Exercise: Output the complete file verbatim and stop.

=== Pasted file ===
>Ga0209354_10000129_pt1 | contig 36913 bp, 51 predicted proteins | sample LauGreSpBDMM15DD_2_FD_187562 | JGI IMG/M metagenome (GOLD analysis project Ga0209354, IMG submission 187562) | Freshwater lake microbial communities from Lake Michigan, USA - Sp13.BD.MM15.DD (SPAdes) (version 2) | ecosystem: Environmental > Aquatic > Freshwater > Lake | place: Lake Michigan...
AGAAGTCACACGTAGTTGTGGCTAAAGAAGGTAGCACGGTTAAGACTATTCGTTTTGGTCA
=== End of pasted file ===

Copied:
>Ga0209354_10000129_pt1 | contig 36913 bp, 51 predicted proteins | sample LauGreSpBDMM15DD_2_FD_187562 | JGI IMG/M metagenome (GOLD analysis project Ga0209354, IMG submission 187562) | Freshwater lake microbial communities from Lake Michigan, USA - Sp13.BD.MM15.DD (SPAdes) (version 2) | ecosystem: Environmental > Aquatic > Freshwater > Lake | place: Lake Michigan...
AGAAGTCACACGTAGTTGTGGCTAAAGAAGGTAGCACGGTTAAGACTATTCGTTTTGGTCA